Thanks for understanding the importance of learning a little local language before you travel. It doesn’t matter where in the world you go, its always appreciated when you drop a “how are you” or a “thank you” in the language of the person you’re addressing. We hope you learn that and more from our Luganda phrase book!

Luganda is one of the main languages spoken in Uganda. It is the language of the Baganda tribe. While there are over 50 languages in Uganda, Luganda is by far the most widely spoken in the south central region. The Kingdom of Buganda stretches from Lyantonde in the west to the River Nile in the east. If you’re volunteering with The Real Uganda, you will be fully immersed in Luganda.

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Luganda is a musical language that is spoken rather slowly. It’s not at all like English. Most foreigners never learn a thing, so when you rock some of these phrases in the village or even in Kampala, expect a BIG reaction. Which totally helps you to learn more.

Its important to learn some local language when you volunteer in Africa. Our Luganda phrase book helps you in your travels in Uganda.

The language of instruction in most schools is English. If you use Luganda there, it will be against the rules. And the kids will laugh at you. Loudly.

While we don’t expect you to become fluent in Luganda during your time in Uganda, we’d love if you gave some of these phrases a try and practiced them while you’re here. Remember – you’ll be surrounded by teachers. Take advantage of this, and learn and use as much Luganda as you can.

A note on pronunciation:

  • most words are pronounced phonetically
  • “ki” and “ky” make a “chi” sound
  • “oo” makes an “oh” sound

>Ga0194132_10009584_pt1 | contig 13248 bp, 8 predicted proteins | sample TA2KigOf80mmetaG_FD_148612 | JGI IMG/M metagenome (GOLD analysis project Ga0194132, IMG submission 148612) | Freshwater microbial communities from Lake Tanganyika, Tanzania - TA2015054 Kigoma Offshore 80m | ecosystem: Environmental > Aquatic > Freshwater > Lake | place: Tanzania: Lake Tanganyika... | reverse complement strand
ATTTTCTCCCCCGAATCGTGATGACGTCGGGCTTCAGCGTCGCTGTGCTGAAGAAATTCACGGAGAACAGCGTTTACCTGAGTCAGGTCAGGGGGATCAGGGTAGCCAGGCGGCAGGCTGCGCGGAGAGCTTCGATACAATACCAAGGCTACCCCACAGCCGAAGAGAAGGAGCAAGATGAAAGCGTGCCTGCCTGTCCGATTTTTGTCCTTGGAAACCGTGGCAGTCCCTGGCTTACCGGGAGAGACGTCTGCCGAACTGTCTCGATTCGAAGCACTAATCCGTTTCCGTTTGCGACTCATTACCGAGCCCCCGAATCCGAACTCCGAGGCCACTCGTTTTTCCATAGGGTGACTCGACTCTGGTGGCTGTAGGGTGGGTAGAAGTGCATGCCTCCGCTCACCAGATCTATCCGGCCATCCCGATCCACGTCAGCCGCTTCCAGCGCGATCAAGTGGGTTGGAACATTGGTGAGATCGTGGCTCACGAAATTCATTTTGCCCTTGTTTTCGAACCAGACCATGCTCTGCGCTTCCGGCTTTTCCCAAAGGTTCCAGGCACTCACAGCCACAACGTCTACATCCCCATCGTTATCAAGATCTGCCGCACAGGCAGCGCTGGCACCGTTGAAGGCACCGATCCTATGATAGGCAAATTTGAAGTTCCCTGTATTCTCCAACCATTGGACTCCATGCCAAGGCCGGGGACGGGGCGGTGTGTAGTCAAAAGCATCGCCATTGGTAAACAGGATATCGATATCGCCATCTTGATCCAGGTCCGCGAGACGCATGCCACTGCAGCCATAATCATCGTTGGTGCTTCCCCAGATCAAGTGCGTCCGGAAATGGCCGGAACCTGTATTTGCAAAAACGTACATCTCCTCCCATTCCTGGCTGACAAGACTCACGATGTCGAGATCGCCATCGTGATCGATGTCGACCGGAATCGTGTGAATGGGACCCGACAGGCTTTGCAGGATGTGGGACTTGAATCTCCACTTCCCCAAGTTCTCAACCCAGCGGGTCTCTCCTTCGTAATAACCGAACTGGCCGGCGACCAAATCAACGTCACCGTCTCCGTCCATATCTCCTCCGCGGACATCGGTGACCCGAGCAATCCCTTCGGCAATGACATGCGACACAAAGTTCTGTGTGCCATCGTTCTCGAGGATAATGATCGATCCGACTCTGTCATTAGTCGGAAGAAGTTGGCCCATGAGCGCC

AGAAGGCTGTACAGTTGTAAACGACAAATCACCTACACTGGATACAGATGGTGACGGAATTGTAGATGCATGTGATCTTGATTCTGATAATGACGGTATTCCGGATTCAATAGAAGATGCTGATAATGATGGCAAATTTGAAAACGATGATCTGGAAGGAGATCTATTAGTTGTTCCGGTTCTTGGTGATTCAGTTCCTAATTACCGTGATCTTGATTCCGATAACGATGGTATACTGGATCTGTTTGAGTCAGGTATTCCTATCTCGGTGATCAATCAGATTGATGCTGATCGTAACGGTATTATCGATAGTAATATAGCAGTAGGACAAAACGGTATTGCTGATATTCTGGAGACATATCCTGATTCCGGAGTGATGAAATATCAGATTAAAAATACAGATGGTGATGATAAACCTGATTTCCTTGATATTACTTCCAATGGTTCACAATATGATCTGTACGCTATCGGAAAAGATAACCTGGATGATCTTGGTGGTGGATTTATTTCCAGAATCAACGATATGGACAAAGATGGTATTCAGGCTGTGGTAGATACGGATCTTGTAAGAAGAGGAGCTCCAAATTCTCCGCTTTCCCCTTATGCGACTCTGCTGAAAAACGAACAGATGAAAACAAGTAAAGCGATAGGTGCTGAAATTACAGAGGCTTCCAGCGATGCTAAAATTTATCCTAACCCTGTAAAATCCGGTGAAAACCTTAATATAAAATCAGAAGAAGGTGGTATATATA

• “ee” makes an “ay” sound
  • “ii” makes an “ee” sounds
  • “l” and “r” are often interchanged, “play” becomes “pray”

By the way, this post contains affiliate links, which means that if you click one of the recommended links and go on to make a purchase, The Real Uganda will receive a small commission, at no extra cost to you. It’s an easy way to give back. This commission is used to offer scholarships to deserving but underprivileged secondary school students. 

BASIC GREETINGS AND BEING POLITE

Baganda LOVE to greet. The culture is heavily based on being sociable. Greet everyone you meet. It’s customary to stop and shake hands when formally greeting someone. Ladies, no eye contact with men. Protip: don’t greet a Muganda when he’s eating. You’ll also see women and children kneeling to greet in the village. It’s a sign of respect. Foreigners are not expected to kneel.

Good morning…..Wasuze otya nno?

Good afternoon…..Osiibye otya nno?

Good evening…..Osiibye otya nno?

I’m well (and you?)…..Bulungi (nawe, wasuze otya nno? pronounced with a soft “g”)

How are you? (to one person)…..Oli otya?

How are you (to many)…..Muli mutya?

I am fine…..Gyendi (soft “g”)

Thanks for the work…..Jebale ko (very casual greeting, no need to stop and humble yourself)

Ok, you too…..Kale, nawe (pronounced “KAH-lay” the answer to “jebale ko” and almost everything else)

Work with women's groups when you volunteer in Africa. Learn some language skills with our Luganda phrase book

Totally greet these ladies in Luganda. They’ll be so stoked!

Have a nice day…..Siiba bulungi (soft “g”)

Good night…..Sula bulungi (soft “g”)

Farewell (to one person)…..Weeraba

Farewell (to many)….. Mweraba

Welcome (to one person)…..Nsanyusayokulaba

Welcome (to many)…..Tusanyusaykobalaba

See you later…..Tujakulabagana

The answer to the last 7 phrases is “kale, nawe”.

Please…..Mwattu

Please come in…..Mwattu yingira

Please sit down…..Mwattu tuula wansi